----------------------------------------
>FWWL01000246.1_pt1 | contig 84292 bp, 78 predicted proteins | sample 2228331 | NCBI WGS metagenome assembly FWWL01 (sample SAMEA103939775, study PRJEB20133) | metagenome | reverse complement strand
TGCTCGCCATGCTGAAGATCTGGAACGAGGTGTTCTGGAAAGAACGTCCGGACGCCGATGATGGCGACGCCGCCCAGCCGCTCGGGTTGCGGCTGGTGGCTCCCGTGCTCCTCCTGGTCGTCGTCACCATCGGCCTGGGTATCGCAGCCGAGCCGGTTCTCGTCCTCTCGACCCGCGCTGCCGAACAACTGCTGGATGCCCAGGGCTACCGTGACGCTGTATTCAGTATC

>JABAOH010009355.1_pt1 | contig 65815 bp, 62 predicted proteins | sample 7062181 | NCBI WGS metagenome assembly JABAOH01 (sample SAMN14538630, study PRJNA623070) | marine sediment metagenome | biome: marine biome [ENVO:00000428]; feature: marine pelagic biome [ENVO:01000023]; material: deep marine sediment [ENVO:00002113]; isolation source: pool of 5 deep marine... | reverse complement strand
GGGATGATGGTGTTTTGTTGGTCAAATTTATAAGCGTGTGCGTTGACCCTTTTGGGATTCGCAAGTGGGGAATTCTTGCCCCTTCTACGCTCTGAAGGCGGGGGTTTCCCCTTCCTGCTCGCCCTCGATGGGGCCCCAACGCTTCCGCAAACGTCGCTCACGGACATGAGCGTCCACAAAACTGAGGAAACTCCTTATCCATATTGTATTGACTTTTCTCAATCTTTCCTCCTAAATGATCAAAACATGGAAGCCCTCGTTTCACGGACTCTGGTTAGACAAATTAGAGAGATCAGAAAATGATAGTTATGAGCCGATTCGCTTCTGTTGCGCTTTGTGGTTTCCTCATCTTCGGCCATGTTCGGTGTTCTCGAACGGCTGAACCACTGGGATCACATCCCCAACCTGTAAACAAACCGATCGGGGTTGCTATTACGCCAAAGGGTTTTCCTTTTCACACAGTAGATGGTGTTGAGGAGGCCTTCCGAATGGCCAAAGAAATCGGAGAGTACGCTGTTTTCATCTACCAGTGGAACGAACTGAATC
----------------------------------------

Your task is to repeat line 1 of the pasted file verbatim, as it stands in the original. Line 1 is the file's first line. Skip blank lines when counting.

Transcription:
>FWWL01000246.1_pt1 | contig 84292 bp, 78 predicted proteins | sample 2228331 | NCBI WGS metagenome assembly FWWL01 (sample SAMEA103939775, study PRJEB20133) | metagenome | reverse complement strand